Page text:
Turbidity Meters / Turbidity Sensors

    Turbidity Meters / Turbidity Sensors

    In-line, high performance turbidity meter / turbidity sensors for process control


    Turbidity Meter / Turbidity Sensor Frequently Asked Questions (FAQ)

    What is turbidity?

    Turbidity is an optical characteristic which refers to the degree of clarity of a liquid. Turbidity in water is caused by individual suspended particles or colloidal matter that scatters or obstructs light transmittance: the higher the concentration of suspended particles/colloidal matter, the higher the turbidity. Such particles are normally too small to be detected by the human eye; therefore, turbidity measurement has to be done with a turbidity meter. Everyday examples of turbid liquids are:

    • Milk - contains emulsified protein/ oil drops in water
    • Wastewater - contains suspended particles
    • Wheat beer - contains yeast cells

    Why is turbidity measurement important?

    In many cases, turbidity meters are used for the evaluation of the quality of water or the efficiency of a filtration process. Turbidity measurements are important indicators in many industries and applications as they not only influence the yield of the industrial process but also detect factors which are detrimental to a system.

    What influences turbidity measurements?

    As mentioned above, turbidity measurement determines the degree that suspended particles in a liquid medium, scatter light. The scattering depends on

    • Particle concentration: Higher particle concentrations result in higher scattered light and therefore higher turbidity readings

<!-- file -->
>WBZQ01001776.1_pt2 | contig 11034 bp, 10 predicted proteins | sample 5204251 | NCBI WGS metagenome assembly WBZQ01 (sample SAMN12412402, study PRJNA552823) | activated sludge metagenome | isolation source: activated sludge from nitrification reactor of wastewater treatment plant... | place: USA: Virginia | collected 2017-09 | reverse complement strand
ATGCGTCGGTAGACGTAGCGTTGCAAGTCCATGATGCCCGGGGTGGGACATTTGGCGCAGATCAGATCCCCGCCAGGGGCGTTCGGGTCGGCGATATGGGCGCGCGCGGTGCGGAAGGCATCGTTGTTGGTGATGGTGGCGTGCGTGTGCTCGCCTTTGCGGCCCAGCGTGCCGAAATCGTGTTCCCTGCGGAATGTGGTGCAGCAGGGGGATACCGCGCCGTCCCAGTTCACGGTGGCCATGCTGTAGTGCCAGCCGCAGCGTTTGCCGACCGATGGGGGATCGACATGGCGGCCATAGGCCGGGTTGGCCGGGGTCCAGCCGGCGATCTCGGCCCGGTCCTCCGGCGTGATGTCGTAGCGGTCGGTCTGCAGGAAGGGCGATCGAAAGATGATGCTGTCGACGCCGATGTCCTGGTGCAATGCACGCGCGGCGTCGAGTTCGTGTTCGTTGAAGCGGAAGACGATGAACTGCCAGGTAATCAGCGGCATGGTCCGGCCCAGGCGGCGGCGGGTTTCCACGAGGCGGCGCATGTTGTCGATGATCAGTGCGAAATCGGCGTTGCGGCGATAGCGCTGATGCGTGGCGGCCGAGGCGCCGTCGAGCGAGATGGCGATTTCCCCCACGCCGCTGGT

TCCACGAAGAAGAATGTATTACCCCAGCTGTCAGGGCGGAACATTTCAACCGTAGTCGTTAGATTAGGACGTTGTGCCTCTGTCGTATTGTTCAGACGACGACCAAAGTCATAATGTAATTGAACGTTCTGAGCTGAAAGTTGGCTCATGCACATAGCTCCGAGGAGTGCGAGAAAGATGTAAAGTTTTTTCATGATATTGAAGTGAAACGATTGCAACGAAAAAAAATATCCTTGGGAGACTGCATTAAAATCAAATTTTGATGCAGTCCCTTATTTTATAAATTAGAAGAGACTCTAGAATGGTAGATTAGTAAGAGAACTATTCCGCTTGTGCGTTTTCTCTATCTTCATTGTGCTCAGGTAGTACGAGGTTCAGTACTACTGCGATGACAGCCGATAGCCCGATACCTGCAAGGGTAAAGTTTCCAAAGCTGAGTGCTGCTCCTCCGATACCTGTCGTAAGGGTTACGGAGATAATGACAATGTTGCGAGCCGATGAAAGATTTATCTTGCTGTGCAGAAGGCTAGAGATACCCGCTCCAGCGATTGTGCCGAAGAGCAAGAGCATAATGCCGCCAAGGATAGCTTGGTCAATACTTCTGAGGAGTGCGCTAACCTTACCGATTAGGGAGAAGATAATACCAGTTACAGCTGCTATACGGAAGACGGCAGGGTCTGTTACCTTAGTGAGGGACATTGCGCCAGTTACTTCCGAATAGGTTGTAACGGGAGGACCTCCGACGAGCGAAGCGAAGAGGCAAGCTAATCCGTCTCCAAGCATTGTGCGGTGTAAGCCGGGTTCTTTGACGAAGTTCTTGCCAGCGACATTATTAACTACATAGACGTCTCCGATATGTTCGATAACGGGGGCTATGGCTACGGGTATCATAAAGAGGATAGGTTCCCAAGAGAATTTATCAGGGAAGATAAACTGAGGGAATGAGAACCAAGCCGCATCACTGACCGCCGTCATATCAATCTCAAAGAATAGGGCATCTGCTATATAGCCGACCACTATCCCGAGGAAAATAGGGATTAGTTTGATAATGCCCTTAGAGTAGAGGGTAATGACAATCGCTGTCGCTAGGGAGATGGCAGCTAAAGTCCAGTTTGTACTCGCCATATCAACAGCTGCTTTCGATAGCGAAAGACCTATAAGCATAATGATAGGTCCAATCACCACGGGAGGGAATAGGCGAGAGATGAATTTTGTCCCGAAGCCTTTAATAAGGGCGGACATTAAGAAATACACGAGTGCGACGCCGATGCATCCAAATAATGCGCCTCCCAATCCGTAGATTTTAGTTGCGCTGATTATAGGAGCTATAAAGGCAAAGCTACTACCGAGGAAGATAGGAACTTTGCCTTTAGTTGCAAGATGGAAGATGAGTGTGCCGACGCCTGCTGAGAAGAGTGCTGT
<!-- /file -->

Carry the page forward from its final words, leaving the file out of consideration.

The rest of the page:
• Particle shape and size: Particles smaller than 1/10 the wavelength of visible light, scatter light symmetrically. Larger particles (typically with a diameter greater than the wavelength of visible light) scatter light asymmetrically. Therefore, for measuring turbidity, the scattering angle must be considered.
    • Light wavelength: as mentioned above, the intensity of the scattered light is dependent on particle size. In addition, the presence of color in a liquid may reduce the light being measured at the detector. As a result, the use of a suitable light wavelength must be considered for turbidity measurement.

    As a consequence of the three points above, it is only possible for turbidity to be used as a characteristic property of a sample if the measurement method is standardized. For example, in many brewery applications the liquid to be measured is yellowish in color and contains yeast particles. Therefore, to check for filter breakthrough, the amount of forward and side-scattered light is measured at an angle of 25o and 90o compared to the light source for quality assurance purposes. Red (650 nm) and blue (460 nm) light sources are also specified in guidelines for turbidity and color monitoring.